Face of global terrorism

Though the ISIS chief's killing brings the curtains down on a violent chapter in terrorism, as an idea and an ideology, Baghdadi remains a global threat

AuthorPublished: 29th Oct 2019  12:00 amUpdated: 28th Oct 2019  11:02 pm

The killing of the elusive ISIS chief Abu Bakr al-Baghdadi during a military operation in northwest Syria by the United States Special Forces brings the curtains down on one of the violent chapters in global terrorism. However, as an idea and an ideology, Baghdadi, who dreamt of a medieval caliphate, remains a global threat. The very radical faith, the Salafist dream of establishing the rule of Sharia through the barrel of Kalashnikovs will continue to inspire deranged fanatics till it is defeated by the counter-narrative of peace and global brotherhood. Ironically, it was a series of follies of the US that led to the creation of Frankenstein monsters like Al-Qaeda and ISIS. Baghdadi, who led one of the most brutal terror campaigns in modern history after proclaiming himself as a caliph in July 2014, was one such monster. From arming Afghan rebels against the Soviets in the 1980s to the invasion of Iraq on the basis of bogus intelligence, America’s blunders gave birth to Bhasmasura-like demons who eventually turned against their creators. This flawed policy of supporting insurgency started a chain of events —the animosity with Afghans led to the birth of Taliban and Al-Qaeda, the 9/11 terror strikes; the terror strikes led to the invasion of Afghanistan and bombing of Iraq; the havoc in Iraq led to the birth of ISIS—that has imposed a heavy price on the world. The macabre irony is that the US now goes to town seeking a tag of global saviour for itself after destroying its own monster.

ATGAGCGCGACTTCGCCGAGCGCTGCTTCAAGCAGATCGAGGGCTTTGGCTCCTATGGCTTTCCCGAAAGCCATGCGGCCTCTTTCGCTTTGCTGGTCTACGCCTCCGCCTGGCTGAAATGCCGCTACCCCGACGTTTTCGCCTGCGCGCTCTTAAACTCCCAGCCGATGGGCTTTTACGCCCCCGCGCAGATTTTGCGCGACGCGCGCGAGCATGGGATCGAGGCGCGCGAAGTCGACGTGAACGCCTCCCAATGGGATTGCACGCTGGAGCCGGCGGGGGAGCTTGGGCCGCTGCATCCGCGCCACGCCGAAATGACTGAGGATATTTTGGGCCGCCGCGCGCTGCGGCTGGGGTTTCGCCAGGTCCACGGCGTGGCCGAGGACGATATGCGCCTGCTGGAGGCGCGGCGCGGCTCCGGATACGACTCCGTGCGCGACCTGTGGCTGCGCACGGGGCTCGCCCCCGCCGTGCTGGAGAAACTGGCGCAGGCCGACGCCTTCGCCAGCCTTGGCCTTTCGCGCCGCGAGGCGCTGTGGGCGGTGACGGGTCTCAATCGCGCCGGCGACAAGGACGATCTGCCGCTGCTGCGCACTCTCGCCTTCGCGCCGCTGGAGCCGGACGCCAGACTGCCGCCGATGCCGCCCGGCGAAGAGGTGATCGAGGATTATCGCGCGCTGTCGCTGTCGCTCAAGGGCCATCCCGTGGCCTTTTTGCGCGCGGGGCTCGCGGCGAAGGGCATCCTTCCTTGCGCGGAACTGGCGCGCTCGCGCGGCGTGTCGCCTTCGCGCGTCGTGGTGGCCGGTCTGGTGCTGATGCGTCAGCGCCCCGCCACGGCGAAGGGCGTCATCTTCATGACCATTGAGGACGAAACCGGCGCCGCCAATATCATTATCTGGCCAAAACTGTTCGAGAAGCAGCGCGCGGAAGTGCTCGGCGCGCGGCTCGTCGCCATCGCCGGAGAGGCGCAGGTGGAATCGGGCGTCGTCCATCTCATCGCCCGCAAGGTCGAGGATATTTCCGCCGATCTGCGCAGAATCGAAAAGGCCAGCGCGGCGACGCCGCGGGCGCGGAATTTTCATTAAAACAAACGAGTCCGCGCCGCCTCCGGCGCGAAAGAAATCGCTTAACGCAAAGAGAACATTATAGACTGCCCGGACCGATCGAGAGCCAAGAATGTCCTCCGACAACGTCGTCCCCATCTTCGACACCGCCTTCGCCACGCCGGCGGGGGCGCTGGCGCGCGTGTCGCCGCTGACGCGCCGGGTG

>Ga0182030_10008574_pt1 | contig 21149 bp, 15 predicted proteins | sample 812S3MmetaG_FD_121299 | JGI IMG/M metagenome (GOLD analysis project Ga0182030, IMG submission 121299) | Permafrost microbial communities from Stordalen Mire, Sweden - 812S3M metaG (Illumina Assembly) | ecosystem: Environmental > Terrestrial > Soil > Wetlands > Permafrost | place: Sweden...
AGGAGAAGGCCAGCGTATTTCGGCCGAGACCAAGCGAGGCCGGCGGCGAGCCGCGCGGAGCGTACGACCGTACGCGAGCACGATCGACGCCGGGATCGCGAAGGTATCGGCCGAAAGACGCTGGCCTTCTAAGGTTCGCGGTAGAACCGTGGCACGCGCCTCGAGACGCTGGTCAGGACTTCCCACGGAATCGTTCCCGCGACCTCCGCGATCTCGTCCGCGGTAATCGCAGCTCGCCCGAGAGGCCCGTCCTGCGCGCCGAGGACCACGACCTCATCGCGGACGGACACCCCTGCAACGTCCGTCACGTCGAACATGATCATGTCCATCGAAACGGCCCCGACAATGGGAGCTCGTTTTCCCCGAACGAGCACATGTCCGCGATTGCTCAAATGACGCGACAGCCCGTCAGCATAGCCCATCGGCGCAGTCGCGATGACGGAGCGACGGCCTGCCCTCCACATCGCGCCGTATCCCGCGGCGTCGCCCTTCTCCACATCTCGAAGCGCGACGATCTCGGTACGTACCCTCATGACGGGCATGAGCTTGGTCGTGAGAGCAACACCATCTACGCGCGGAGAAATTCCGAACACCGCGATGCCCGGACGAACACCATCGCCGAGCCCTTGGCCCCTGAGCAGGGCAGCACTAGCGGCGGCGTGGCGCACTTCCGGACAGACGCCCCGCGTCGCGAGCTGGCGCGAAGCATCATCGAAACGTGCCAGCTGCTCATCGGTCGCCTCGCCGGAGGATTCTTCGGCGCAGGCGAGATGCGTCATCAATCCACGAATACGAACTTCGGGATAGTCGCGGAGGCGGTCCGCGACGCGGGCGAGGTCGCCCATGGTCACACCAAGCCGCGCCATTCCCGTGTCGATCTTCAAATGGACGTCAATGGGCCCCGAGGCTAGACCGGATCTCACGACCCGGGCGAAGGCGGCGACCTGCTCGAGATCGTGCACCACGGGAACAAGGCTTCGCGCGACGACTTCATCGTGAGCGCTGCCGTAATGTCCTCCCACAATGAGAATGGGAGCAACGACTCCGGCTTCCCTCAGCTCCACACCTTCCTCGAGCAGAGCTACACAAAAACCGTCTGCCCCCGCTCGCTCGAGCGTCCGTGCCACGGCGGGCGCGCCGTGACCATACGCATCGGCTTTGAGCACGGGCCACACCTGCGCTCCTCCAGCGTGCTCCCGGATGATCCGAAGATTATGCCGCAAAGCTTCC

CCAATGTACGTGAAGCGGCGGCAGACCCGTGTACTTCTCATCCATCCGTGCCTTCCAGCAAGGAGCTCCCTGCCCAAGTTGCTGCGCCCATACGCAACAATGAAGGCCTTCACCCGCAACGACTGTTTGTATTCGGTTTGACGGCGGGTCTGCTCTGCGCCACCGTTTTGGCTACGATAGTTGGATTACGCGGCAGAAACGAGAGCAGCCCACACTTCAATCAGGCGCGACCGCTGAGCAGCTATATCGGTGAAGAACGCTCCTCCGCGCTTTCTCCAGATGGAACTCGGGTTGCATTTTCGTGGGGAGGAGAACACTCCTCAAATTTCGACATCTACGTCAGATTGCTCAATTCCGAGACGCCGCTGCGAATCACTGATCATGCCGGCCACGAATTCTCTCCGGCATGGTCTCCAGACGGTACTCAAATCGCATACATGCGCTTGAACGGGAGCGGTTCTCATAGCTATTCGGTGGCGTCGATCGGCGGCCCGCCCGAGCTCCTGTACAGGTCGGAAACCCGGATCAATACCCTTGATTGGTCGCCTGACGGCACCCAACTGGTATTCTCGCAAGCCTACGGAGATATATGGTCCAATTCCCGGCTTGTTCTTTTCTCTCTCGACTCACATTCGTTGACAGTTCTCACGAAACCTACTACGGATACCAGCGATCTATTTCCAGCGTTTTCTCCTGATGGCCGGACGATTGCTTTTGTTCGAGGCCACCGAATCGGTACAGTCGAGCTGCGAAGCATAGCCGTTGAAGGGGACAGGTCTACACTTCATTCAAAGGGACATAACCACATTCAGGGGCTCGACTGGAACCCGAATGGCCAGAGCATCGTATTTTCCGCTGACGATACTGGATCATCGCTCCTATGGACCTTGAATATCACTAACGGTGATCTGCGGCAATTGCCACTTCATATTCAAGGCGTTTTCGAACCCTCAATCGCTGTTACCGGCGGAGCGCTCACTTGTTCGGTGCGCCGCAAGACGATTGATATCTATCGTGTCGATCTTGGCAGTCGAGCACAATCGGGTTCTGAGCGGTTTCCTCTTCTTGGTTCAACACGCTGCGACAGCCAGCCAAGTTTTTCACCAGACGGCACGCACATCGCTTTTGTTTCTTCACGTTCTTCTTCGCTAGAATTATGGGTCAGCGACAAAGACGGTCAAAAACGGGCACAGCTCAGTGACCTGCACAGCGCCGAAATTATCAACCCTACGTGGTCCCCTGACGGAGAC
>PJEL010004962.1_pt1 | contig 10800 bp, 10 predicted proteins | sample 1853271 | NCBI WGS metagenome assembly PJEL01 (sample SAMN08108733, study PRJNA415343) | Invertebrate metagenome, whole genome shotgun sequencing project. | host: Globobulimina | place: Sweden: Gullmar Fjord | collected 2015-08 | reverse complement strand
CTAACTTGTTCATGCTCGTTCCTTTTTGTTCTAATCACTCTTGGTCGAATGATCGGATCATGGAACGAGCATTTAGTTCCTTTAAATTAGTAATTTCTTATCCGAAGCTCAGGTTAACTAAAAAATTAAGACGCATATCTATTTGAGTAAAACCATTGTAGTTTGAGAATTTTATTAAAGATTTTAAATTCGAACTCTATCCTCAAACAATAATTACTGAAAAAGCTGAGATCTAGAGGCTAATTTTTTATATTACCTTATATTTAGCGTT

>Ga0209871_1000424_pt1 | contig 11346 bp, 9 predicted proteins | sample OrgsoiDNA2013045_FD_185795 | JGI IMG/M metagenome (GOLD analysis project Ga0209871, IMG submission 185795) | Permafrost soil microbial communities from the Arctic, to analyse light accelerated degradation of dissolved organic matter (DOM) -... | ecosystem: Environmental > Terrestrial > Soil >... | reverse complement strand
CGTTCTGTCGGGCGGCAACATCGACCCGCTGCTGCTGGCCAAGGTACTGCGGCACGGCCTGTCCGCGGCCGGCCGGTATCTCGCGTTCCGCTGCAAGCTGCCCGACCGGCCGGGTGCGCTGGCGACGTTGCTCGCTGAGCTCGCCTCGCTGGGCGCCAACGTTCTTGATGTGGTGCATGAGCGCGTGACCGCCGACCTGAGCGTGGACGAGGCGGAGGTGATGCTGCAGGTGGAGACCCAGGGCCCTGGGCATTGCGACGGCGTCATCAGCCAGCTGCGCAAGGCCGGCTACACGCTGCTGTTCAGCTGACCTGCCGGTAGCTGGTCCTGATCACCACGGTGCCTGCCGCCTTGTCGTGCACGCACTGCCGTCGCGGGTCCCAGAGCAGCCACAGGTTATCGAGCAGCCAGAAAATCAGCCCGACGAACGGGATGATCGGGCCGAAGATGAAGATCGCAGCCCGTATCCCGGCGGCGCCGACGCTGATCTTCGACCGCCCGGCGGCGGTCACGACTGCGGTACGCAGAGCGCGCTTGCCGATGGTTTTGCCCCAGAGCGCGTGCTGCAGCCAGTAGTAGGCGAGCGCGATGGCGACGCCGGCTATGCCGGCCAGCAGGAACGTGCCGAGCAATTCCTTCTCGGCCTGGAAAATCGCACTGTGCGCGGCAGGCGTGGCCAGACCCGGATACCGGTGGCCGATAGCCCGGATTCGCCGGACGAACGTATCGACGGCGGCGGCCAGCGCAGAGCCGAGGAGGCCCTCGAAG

If the 00is today a jihadi den, it is primarily because of the US hubris and arrogance. A nondescript cleric like Baghdadi shot into prominence only after his incarceration by the US as it gave him a larger cause — an uprising against the US and establishment of a caliphate. Later, the Arab Spring uprisings in 2011, notably in Syria, presented Baghdadi and ISIS with an opportunity for swift expansion as the Syrian government lost control of large parts of the country. Under his command, the group expanded into Syria with the help of the local al-Nusra front— the Syrian franchise of Al-Qaeda which he later gobbled up — and gradually swept through large parts of Iraq and Syria, creating a small empire with its capital at al-Raqqah, a city that was to later turn into a model of atavistic, hellish prison which his blind followers construed as Islamic paradise. Baghdadi’s reign was marked by evil acts of beheadings, enslavement of women, rape, torture and numbing brutality. For almost three years, from the rise of ISIS in the summer of 2013 to its decimation in 2017, Baghdadi remained a big source of threat to global peace.